It’s no secret our economy has nearly come to a screeching halt as both small and large businesses shut down or altered hours because people were asked to stay home. 

Things are starting to slowly open back up, but there are two industries that were not able to halt any operation – finance and agriculture. After all, people need to eat and they need access to their money, regardless of what is going on in the world.

I am fortunate to be involved in both industries. On the bank side, we made some changes to comply with the new rules – limiting lobby access at all of our banking centers, encouraging those who could to work from home, highlighting our mobile products and so much more.

But in agriculture, especially the production side, there’s no changing the operation. Unlike manufacturing and other industries, production-based agriculture is based in biology, which means the crops and animals keep growing no matter how much you need them to stop. The rub comes when it’s time to turn those crops and animals into products for the consumer. As many have discovered, there is bottleneck in that transformation process. These facilities have the capability to shut down when needed, but the production farmer is left holding with bag with products that keep on getting bigger.

This isn’t news to our farmers and ranchers, but it is does bring up the point that it’s times like these that make us consider our operations and how we can weather these times. For many farmers that I am in contact with, diversification is clearly a key component to survival. Just like a retirement advisor will recommend multiple options for your portfolio, farm diversification will help minimize risk when things get dicey.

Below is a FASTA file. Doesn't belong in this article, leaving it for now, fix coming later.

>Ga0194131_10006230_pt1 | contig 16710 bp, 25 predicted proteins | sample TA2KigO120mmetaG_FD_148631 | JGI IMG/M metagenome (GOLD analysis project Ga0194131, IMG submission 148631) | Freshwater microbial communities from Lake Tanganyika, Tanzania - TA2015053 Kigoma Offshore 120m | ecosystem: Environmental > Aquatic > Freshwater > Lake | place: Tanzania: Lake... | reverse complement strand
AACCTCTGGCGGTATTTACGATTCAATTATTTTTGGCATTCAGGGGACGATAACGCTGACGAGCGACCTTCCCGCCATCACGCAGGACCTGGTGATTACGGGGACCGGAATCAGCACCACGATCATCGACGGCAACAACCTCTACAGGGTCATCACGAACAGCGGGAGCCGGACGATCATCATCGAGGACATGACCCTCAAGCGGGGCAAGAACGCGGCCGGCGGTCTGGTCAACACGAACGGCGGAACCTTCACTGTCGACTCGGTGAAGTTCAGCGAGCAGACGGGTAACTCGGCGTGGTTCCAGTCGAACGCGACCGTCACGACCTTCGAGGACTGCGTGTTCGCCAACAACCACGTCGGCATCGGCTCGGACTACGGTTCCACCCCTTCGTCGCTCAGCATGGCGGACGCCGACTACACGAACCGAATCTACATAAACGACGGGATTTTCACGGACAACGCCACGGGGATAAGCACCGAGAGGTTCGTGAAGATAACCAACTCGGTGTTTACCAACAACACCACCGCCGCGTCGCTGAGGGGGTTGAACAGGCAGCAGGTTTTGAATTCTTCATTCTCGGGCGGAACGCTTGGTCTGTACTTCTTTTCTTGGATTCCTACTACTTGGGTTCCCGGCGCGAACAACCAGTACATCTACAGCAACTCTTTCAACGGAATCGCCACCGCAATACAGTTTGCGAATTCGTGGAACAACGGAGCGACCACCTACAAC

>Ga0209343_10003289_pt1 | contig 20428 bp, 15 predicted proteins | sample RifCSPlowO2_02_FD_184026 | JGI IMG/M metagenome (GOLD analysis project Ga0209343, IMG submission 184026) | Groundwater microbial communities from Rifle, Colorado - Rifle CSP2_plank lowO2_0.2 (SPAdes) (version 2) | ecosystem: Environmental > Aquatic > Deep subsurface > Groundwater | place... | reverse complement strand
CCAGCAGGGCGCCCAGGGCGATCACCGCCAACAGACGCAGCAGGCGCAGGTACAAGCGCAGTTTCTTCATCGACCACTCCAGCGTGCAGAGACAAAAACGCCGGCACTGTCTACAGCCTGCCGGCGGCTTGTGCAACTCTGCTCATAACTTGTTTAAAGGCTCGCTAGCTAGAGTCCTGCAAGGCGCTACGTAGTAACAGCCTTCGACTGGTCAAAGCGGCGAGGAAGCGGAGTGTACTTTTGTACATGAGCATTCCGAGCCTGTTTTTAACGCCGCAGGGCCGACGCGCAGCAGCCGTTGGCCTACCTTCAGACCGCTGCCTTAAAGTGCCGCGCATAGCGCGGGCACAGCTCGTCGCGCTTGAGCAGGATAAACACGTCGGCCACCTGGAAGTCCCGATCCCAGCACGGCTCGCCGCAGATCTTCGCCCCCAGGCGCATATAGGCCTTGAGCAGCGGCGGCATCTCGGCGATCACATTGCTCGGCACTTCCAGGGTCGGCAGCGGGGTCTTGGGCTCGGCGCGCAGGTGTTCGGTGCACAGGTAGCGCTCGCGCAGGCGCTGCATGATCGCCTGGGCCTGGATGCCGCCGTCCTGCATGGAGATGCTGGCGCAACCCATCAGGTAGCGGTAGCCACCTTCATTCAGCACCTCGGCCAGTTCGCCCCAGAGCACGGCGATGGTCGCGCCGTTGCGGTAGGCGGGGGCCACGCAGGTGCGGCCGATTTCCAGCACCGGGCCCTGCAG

The truth is, however, that farm diversification tends to remain focused around production. Crops are raised next to calves, poultry farms are operated alongside a clean out business, a dairy farmer will also sell seed and chemicals. Part of this is due to entry barriers such as financial or physical capabilities, while some of it is due to just lack of time to develop a new business.

But maybe now is an opportunity for production farmers to consider expanding up instead of getting out. Local farmers markets are busier than ever. Small processing plants are working overtime and are booked out until 2021. Roadside stands, U-pick farms, and other similar on-farm selling points are gaining more interest. Groups are being formed to put the public in direct contact with production farms and local processors. With a visible shortage on supermarket shelves, the public is taking more notice of where their food comes from.

There are a lot of obstacles between the farmer and the customer, but the current economic crisis could certainly break some of these barriers. Anything is possible with the ingenuity and toughness of the American farmer and rancher.

Jessica Allan is an agricultural lender and commercial relationship manager at Guaranty Bank in Neosho, Mo. A resident of Jasper County, Mo., she is also involved in raising cattle on her family’s farm in Newton County and is an active alum of the Crowder College Aggie Club. She may be reached at
[email protected].


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